This morning I was certain I would wake up an around seven or eight and run a lap on the treadmill. I mean, I got myself up to brush my teeth and stuff, but I crawled back under the warm blankets afterward. I tell myself that I'll do the lap when I get home from work, but all I do is watch TV, and today being thursday, all I do is channel surf until The office, 30 rock come on. I think I'll watch this cspan crap when I'm able to fire up the real computer. I'm stuck here at work sitting next to a motor mouth, and my co-working, who's helping customers at the check out counter.
Huff TV: Arianna Testifies About The Future Of Journalism Before Senate Subcommittee On Communications
Like any good news story, let me start with the headline. Journalism will not only survive, it will thrive, but the discussion needs to move from 'how do we save newspapers' to 'how to we save and strengthen journalism' however it's delivered. Despite all the dire news about the state of the newspaper industry, we are actually in the middle of the golden age for news consumers who can surf the net, use search engines, access the best news stories from around the world and be able to comment, interact and form communities. Journalism plays an indispensable role in our democracy, but it's important to remember that the future of journalism is not dependent on the future of newspapers.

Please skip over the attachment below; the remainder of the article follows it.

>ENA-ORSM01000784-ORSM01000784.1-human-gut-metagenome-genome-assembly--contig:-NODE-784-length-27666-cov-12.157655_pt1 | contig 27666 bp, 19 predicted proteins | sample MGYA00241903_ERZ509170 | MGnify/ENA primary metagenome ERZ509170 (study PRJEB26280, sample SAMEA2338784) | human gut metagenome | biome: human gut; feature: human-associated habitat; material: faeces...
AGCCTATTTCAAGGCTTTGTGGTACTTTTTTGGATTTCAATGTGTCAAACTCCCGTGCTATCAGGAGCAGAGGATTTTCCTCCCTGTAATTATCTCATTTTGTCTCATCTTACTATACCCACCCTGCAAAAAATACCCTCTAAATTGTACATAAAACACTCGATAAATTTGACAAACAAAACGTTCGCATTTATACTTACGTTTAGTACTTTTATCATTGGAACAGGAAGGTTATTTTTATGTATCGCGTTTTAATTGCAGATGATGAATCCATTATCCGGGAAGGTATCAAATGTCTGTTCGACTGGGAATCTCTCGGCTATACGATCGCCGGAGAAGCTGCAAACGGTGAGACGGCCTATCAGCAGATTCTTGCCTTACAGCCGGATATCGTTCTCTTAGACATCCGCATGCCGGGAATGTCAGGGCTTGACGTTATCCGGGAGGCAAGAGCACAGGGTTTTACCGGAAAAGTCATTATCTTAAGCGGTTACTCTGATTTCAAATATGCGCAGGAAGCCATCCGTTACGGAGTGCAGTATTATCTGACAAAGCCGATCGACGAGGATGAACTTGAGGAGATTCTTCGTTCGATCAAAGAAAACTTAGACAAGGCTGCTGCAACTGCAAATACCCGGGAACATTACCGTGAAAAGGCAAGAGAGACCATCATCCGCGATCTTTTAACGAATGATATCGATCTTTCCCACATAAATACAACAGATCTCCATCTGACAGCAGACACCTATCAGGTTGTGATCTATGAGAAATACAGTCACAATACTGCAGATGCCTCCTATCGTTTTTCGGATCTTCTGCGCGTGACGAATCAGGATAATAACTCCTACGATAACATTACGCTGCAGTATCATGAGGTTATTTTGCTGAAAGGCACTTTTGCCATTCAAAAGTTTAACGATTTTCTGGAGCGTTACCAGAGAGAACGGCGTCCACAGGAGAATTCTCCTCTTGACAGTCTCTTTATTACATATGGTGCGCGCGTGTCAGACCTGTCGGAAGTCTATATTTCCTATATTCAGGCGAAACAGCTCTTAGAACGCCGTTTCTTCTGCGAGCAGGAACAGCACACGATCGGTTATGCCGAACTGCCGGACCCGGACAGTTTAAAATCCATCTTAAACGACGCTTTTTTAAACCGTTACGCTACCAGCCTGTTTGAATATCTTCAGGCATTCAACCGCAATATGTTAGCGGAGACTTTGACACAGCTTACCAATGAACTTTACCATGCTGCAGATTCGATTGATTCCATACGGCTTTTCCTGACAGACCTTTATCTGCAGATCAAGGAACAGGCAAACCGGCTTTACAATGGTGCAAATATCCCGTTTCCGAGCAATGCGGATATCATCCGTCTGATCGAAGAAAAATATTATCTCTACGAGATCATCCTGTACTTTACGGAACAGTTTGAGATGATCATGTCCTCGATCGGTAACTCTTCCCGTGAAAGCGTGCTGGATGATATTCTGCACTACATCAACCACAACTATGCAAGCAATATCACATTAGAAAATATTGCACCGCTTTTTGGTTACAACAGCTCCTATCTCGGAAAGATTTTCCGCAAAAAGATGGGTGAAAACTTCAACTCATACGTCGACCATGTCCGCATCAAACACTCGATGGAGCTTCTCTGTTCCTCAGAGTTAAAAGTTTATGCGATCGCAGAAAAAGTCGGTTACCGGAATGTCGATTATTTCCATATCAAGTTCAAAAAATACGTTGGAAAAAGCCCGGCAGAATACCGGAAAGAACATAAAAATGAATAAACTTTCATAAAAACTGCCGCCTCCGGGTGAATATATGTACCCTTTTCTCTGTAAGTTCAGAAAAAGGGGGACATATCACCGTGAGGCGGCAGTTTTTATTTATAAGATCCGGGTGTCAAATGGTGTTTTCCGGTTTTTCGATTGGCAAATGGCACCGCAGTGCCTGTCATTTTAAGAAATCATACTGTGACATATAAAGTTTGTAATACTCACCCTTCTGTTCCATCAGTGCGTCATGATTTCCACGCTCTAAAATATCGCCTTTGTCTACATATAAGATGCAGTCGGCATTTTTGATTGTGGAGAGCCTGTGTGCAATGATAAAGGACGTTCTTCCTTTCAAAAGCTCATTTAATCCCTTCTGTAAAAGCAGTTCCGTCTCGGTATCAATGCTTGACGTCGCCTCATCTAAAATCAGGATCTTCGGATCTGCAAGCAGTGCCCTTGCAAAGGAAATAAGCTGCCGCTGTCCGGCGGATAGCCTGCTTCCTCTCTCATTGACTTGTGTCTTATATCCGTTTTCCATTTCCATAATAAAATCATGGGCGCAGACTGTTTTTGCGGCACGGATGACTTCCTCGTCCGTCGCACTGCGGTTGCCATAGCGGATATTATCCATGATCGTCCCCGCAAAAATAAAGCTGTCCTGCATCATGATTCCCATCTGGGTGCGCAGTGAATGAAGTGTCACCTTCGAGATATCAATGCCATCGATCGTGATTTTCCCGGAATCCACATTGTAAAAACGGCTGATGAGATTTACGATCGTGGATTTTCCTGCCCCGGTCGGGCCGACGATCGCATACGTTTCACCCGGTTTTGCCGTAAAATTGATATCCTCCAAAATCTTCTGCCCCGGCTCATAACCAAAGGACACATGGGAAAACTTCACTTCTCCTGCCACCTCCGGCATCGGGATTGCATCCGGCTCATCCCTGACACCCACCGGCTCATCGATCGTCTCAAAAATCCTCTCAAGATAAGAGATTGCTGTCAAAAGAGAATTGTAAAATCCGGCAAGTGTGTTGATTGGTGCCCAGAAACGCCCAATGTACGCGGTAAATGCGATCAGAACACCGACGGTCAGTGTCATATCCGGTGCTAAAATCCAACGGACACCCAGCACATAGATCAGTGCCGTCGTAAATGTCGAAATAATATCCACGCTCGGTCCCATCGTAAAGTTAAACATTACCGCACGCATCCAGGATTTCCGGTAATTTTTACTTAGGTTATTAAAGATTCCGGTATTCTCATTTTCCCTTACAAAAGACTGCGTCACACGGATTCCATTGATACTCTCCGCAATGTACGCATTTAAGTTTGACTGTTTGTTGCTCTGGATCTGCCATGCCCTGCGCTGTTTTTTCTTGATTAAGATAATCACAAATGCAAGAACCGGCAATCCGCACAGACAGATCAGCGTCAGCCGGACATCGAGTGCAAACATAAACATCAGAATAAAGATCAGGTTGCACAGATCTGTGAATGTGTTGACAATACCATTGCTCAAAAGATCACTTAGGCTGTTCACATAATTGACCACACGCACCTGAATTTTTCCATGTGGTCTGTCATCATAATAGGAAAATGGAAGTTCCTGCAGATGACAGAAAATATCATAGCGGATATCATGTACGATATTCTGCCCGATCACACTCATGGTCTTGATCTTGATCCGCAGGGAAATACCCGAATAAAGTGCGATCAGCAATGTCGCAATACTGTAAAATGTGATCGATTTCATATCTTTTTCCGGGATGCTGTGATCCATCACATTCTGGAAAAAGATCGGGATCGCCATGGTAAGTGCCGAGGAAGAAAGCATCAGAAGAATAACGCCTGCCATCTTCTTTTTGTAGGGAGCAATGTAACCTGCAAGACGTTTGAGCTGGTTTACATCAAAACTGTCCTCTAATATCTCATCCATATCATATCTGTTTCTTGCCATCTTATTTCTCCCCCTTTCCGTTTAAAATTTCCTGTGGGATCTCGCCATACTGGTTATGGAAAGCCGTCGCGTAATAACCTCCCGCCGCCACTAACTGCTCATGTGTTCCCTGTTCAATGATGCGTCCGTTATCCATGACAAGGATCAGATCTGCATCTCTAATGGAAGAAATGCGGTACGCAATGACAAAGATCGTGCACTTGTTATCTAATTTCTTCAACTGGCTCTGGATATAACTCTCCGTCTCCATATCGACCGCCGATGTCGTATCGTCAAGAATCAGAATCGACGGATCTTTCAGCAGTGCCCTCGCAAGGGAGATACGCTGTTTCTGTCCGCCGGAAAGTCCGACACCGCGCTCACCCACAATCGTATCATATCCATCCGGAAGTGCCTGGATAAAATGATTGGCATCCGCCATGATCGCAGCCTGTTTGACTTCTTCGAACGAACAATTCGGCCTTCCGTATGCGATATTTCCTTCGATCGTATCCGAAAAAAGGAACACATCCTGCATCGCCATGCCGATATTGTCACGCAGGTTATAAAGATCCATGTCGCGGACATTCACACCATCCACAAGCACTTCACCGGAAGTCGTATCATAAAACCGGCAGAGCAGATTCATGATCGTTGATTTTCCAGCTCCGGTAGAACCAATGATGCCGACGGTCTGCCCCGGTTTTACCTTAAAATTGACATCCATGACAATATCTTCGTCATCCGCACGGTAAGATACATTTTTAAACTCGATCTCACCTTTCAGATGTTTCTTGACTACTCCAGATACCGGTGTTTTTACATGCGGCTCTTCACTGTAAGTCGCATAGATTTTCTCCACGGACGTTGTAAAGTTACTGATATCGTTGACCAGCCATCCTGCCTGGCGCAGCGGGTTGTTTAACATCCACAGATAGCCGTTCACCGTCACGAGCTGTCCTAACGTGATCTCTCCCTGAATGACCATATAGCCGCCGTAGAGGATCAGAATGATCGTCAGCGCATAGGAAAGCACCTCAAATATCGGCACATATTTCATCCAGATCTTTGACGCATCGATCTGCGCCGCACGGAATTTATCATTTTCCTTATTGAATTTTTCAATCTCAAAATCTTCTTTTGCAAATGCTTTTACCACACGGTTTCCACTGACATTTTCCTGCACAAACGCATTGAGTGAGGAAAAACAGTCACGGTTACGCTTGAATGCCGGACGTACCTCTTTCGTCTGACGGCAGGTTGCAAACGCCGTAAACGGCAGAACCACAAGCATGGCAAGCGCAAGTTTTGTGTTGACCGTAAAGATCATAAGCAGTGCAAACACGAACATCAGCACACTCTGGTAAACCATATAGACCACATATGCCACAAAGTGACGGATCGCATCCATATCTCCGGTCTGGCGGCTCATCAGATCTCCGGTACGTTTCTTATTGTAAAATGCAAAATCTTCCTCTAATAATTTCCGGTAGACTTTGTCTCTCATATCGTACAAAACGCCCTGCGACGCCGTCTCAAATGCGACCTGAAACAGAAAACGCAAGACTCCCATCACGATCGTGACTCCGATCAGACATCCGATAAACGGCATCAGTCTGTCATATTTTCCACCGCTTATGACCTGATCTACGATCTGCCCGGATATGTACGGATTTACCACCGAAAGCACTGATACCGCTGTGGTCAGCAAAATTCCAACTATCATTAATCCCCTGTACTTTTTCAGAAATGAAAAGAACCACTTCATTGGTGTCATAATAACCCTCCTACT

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And this is the second video containing Arianna's testimony during the interview with John Kerry.
Ms. Huffington, you've been perhaps the most single successfull person on the internet in terms of presenting an entirely new product in almost newspaper form which has become it's own destination sight. Share with us, first of all, how many people put that together at this point? How many people on staff are working would you say part of your…
Right now, the Huffington Post employs sixty people and the investigative fund that we launched last month will employ ten full time people, and then hundreds of freelancers who'll be assigned specific stories. But following on Mr Mayer's point, first of all, there are already laws in place, Mr. Chairman. Fair use laws. So, now aggregator can actually actually just take a story. They have to take a small part of the story to give it taste to the consumer of what the story's about, but to have to read the full story, they would have to go to the content creator, and monetizing that is really the future.
As a video producer, as also many networks have done, cable companies have done, through these embedable players where they put advertising, they put links to other stories on their network on their cable company.
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